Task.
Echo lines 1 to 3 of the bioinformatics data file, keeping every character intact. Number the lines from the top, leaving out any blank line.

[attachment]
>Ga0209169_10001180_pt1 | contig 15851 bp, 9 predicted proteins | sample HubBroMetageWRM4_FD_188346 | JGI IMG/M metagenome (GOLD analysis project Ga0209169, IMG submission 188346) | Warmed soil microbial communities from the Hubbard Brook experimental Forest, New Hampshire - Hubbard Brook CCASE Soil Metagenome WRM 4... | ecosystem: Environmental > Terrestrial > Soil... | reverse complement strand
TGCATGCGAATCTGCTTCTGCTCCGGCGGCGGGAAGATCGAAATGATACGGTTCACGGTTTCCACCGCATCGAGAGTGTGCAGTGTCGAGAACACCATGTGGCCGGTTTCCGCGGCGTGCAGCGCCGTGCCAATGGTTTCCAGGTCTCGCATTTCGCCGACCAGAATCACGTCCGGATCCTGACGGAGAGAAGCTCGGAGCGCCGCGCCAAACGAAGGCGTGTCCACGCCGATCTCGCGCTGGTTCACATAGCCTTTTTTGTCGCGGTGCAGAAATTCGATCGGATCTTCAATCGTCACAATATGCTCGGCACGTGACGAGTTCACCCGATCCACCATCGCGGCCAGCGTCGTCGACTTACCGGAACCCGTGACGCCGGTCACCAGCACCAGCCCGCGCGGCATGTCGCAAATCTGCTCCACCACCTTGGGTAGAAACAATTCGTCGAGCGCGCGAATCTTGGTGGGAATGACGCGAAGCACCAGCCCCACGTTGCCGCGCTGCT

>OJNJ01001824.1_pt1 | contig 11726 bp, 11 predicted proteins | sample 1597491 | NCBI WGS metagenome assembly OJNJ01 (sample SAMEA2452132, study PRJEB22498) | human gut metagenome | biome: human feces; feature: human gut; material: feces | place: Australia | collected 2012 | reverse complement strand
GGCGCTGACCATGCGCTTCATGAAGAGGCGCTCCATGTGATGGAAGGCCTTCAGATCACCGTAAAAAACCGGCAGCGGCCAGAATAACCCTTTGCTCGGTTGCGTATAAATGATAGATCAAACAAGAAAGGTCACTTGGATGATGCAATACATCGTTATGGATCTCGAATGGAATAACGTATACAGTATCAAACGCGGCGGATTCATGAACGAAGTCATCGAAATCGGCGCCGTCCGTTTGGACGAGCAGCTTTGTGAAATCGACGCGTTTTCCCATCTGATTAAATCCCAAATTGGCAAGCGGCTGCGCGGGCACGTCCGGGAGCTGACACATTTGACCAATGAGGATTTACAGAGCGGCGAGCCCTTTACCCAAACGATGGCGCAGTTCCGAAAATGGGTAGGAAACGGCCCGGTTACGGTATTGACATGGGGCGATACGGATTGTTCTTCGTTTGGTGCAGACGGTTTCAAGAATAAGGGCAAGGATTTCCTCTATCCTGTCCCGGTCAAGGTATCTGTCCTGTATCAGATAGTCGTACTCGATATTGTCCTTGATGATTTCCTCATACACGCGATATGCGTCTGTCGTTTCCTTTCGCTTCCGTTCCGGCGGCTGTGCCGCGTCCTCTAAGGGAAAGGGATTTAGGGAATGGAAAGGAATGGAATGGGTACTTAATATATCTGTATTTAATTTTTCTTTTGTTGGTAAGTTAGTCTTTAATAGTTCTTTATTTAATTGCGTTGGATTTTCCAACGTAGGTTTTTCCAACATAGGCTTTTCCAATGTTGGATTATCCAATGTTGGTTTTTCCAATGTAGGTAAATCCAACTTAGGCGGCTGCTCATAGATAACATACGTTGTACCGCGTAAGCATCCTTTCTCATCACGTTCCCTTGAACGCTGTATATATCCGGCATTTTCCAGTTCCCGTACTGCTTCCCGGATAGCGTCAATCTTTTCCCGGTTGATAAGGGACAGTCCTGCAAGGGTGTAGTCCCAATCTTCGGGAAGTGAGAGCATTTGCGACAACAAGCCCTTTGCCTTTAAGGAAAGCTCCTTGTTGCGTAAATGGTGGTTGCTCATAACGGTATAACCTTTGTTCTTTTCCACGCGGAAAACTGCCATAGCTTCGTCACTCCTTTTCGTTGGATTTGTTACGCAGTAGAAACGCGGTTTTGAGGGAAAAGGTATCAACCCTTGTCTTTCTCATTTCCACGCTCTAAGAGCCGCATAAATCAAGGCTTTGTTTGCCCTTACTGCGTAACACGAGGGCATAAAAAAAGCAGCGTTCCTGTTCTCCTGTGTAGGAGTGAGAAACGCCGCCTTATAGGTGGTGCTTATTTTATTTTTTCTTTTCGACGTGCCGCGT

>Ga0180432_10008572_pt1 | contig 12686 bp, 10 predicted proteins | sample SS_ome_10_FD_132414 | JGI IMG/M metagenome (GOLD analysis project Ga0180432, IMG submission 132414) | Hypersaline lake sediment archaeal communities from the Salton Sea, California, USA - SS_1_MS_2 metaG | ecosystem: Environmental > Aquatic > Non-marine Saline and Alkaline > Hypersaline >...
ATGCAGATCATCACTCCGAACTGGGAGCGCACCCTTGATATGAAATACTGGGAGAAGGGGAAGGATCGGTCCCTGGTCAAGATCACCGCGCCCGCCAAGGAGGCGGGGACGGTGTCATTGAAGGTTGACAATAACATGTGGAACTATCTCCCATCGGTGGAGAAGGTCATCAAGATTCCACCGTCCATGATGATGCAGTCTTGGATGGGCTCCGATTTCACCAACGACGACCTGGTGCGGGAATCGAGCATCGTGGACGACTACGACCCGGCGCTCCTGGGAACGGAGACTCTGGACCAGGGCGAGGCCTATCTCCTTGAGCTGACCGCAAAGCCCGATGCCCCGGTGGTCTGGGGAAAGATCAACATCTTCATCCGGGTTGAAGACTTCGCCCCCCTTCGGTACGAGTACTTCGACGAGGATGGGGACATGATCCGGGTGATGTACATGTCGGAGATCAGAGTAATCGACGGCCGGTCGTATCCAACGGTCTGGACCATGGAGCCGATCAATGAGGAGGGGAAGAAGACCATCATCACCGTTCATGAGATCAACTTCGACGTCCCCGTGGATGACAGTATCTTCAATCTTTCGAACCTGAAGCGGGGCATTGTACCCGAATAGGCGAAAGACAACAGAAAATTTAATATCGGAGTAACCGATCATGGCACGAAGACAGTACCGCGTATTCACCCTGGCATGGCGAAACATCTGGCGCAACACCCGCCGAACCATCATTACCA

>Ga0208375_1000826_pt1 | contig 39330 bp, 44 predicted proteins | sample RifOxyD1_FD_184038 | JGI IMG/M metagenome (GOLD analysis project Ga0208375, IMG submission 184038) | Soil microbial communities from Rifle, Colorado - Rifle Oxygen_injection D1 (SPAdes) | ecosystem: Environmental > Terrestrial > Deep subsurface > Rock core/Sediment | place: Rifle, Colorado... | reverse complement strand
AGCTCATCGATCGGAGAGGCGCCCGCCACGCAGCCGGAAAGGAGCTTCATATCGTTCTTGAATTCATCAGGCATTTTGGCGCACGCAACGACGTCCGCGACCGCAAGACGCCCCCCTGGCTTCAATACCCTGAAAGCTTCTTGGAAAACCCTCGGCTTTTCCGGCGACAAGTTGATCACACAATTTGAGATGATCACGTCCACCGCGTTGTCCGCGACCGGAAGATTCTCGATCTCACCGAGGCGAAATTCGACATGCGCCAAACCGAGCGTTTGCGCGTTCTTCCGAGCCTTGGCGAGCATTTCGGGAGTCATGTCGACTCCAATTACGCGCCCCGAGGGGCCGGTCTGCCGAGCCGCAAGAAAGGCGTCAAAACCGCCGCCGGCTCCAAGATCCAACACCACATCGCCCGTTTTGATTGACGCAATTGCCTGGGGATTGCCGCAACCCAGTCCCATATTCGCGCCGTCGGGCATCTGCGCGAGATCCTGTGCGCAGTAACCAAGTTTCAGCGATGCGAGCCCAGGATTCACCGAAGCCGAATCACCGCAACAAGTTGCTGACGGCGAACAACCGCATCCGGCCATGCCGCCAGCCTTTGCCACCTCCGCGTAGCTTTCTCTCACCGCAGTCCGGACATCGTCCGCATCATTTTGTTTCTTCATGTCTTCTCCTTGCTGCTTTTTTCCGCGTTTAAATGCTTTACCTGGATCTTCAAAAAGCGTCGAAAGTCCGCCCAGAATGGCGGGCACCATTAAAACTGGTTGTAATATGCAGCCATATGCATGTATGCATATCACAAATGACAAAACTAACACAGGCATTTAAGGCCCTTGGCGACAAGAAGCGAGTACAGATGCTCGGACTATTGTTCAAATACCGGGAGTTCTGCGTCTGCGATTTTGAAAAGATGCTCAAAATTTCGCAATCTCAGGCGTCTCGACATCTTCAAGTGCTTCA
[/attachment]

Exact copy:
>Ga0209169_10001180_pt1 | contig 15851 bp, 9 predicted proteins | sample HubBroMetageWRM4_FD_188346 | JGI IMG/M metagenome (GOLD analysis project Ga0209169, IMG submission 188346) | Warmed soil microbial communities from the Hubbard Brook experimental Forest, New Hampshire - Hubbard Brook CCASE Soil Metagenome WRM 4... | ecosystem: Environmental > Terrestrial > Soil... | reverse complement strand
TGCATGCGAATCTGCTTCTGCTCCGGCGGCGGGAAGATCGAAATGATACGGTTCACGGTTTCCACCGCATCGAGAGTGTGCAGTGTCGAGAACACCATGTGGCCGGTTTCCGCGGCGTGCAGCGCCGTGCCAATGGTTTCCAGGTCTCGCATTTCGCCGACCAGAATCACGTCCGGATCCTGACGGAGAGAAGCTCGGAGCGCCGCGCCAAACGAAGGCGTGTCCACGCCGATCTCGCGCTGGTTCACATAGCCTTTTTTGTCGCGGTGCAGAAATTCGATCGGATCTTCAATCGTCACAATATGCTCGGCACGTGACGAGTTCACCCGATCCACCATCGCGGCCAGCGTCGTCGACTTACCGGAACCCGTGACGCCGGTCACCAGCACCAGCCCGCGCGGCATGTCGCAAATCTGCTCCACCACCTTGGGTAGAAACAATTCGTCGAGCGCGCGAATCTTGGTGGGAATGACGCGAAGCACCAGCCCCACGTTGCCGCGCTGCT

>OJNJ01001824.1_pt1 | contig 11726 bp, 11 predicted proteins | sample 1597491 | NCBI WGS metagenome assembly OJNJ01 (sample SAMEA2452132, study PRJEB22498) | human gut metagenome | biome: human feces; feature: human gut; material: feces | place: Australia | collected 2012 | reverse complement strand